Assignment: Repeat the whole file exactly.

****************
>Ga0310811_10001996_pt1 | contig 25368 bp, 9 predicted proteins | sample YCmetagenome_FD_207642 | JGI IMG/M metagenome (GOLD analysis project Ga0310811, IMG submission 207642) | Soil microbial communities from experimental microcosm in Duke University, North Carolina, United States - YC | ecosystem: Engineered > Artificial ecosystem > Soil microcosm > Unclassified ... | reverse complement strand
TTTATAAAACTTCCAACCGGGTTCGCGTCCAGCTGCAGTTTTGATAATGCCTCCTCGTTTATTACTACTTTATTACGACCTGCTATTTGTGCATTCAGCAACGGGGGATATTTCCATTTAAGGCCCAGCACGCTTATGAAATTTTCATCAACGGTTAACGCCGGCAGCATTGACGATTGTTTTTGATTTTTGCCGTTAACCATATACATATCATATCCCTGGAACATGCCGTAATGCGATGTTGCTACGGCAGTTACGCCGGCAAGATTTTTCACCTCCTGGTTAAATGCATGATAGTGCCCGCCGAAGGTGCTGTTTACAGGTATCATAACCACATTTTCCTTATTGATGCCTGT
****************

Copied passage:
>Ga0310811_10001996_pt1 | contig 25368 bp, 9 predicted proteins | sample YCmetagenome_FD_207642 | JGI IMG/M metagenome (GOLD analysis project Ga0310811, IMG submission 207642) | Soil microbial communities from experimental microcosm in Duke University, North Carolina, United States - YC | ecosystem: Engineered > Artificial ecosystem > Soil microcosm > Unclassified ... | reverse complement strand
TTTATAAAACTTCCAACCGGGTTCGCGTCCAGCTGCAGTTTTGATAATGCCTCCTCGTTTATTACTACTTTATTACGACCTGCTATTTGTGCATTCAGCAACGGGGGATATTTCCATTTAAGGCCCAGCACGCTTATGAAATTTTCATCAACGGTTAACGCCGGCAGCATTGACGATTGTTTTTGATTTTTGCCGTTAACCATATACATATCATATCCCTGGAACATGCCGTAATGCGATGTTGCTACGGCAGTTACGCCGGCAAGATTTTTCACCTCCTGGTTAAATGCATGATAGTGCCCGCCGAAGGTGCTGTTTACAGGTATCATAACCACATTTTCCTTATTGATGCCTGT